Anatomy of a Dish: Momofuku’s Sugar Snap Peas


It’s difficult to improve upon a sugar snap pea. It’s nature’s candy: green, crunchy, juicy. It’s interactive: you peel away the thread and then throw it in your mouth. This spring, I became a sugar snap pea junkie–buying moundfuls at the farmer’s market and snacking on them all afternoon. The few times I cooked them, I sauteed them in olive oil or butter, sprinkled them with salt, a few grindings of pepper and called it a day. Sugar snap peas, like Lauren Ambrose, say, don’t need much enhancement. They’re beautiful as they are.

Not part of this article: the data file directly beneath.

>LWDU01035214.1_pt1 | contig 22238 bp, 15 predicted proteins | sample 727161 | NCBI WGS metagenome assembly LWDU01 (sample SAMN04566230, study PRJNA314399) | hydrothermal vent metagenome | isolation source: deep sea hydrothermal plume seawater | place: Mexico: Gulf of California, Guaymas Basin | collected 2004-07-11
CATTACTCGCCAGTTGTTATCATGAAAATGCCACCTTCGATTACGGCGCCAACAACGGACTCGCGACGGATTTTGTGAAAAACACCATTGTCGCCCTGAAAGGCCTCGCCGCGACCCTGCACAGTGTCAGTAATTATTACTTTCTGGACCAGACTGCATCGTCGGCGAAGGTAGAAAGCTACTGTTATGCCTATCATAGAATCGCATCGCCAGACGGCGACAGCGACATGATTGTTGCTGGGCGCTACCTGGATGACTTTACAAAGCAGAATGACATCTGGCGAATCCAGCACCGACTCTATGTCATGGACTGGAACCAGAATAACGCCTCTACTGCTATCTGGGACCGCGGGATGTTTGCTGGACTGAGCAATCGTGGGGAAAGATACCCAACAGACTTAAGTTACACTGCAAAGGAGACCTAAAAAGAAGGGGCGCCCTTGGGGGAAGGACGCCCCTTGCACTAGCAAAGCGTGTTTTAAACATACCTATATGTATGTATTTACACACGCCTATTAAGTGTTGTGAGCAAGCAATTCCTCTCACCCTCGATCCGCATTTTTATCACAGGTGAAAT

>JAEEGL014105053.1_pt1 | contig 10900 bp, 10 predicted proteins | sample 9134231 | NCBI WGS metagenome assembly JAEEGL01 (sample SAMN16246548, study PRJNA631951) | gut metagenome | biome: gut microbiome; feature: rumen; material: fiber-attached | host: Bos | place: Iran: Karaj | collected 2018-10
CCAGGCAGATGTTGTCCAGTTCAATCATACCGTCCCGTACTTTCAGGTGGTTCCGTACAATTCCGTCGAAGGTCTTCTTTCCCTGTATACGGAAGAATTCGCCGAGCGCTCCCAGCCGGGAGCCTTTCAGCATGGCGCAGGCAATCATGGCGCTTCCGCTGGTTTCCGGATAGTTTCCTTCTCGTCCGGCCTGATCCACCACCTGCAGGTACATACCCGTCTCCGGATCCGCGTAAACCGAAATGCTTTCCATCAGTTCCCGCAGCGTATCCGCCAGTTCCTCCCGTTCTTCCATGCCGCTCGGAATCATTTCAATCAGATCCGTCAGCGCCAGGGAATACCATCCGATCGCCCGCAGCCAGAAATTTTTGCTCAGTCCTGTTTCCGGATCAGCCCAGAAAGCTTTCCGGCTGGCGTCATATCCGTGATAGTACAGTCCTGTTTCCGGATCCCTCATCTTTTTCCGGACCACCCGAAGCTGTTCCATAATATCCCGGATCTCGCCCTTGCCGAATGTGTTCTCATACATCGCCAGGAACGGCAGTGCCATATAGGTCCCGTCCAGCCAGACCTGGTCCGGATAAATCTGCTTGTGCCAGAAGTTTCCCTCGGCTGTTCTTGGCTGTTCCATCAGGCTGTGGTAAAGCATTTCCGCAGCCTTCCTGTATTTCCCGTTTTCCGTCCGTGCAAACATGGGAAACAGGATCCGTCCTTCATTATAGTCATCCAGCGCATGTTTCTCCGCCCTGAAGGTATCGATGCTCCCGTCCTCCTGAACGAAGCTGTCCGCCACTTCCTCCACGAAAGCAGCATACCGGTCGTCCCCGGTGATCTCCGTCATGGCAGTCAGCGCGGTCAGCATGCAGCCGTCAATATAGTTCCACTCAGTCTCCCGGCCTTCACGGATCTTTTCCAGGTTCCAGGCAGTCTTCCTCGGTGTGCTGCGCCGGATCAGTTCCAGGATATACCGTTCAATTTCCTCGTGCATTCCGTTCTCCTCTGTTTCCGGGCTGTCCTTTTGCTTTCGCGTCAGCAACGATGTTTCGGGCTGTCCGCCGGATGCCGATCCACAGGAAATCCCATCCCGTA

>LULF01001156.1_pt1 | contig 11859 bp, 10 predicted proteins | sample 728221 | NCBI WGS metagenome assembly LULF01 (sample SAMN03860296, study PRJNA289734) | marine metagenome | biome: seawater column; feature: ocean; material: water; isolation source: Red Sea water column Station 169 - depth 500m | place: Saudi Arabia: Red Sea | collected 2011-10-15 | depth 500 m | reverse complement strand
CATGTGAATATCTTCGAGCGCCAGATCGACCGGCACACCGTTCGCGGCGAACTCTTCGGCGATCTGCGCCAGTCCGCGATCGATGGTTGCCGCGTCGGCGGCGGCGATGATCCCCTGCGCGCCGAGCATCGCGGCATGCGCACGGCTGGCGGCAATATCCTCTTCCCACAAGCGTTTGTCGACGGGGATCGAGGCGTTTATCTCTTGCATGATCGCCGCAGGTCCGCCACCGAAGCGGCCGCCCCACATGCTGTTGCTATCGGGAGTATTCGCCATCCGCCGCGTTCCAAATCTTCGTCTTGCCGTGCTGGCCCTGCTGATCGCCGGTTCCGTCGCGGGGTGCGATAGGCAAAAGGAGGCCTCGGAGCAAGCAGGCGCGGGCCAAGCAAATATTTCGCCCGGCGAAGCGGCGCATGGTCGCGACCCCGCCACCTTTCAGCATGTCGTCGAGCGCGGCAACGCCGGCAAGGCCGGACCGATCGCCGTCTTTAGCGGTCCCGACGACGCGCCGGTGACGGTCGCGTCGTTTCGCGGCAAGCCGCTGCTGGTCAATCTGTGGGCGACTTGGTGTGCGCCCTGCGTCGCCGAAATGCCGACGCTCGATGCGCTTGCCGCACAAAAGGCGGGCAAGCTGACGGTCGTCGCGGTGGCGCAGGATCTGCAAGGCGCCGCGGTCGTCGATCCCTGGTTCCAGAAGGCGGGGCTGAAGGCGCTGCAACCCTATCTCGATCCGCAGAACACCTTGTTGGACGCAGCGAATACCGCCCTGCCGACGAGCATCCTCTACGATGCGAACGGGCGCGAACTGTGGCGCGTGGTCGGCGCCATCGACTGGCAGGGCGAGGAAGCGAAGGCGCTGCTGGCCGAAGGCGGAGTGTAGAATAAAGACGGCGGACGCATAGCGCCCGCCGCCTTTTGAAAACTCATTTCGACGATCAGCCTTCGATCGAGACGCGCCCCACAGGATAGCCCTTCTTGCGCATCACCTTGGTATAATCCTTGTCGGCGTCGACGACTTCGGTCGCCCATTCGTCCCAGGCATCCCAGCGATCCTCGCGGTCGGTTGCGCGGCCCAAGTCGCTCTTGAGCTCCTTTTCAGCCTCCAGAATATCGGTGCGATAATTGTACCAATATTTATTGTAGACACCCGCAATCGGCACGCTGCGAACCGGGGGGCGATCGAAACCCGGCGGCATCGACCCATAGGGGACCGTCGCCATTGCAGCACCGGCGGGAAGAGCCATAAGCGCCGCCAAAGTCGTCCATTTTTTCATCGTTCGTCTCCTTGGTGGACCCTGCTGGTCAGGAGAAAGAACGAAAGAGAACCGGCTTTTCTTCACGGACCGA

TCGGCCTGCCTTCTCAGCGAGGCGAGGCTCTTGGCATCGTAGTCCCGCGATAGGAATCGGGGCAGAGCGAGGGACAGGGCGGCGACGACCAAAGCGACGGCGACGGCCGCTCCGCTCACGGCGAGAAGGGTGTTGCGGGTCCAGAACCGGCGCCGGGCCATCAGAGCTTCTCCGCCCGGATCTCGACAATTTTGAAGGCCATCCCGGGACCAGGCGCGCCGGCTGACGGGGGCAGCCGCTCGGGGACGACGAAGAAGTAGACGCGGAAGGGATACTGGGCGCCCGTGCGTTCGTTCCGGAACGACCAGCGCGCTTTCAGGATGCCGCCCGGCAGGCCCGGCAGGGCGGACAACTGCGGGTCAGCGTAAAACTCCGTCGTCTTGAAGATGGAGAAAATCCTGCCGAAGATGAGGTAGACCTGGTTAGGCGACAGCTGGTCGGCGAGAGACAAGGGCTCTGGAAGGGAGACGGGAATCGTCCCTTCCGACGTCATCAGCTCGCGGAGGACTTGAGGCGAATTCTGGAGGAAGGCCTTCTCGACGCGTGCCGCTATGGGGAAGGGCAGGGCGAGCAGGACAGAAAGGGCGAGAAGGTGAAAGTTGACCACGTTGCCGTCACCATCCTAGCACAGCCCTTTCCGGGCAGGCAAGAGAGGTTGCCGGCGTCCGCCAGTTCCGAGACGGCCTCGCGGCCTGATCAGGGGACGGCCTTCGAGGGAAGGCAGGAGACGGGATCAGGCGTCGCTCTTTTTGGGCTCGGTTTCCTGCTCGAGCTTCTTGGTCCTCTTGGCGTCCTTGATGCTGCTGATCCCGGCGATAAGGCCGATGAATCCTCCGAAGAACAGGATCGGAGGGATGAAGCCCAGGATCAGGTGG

What’s a genius chef to do, then, to improve on something that needs little improvement? Enter David Chang. At Momofuku (the original) he’s serving a sugar snap pea appetizer that works beautifully. The peas are sauteed in miso butter (note the tan-colored pool at the bottom of the plate); topped with fresh grated horseradish and then thin slivers of radish. All of these components serve to enhance the sugar snap peas in ways, like good drama, that are both surprising and inevitable. In fact, I’d argue that this simple dish, a dish that doesn’t call too much attention to itself, showcases Chang’s talent in ways that his more elaborate dishes might not. It’s simple, it’s smart, and it’s seasonal. And it makes sugar snap peas taste better than they normally do which, at least according to this sugar snap pea enthusiast, is a feat worth celebrating.

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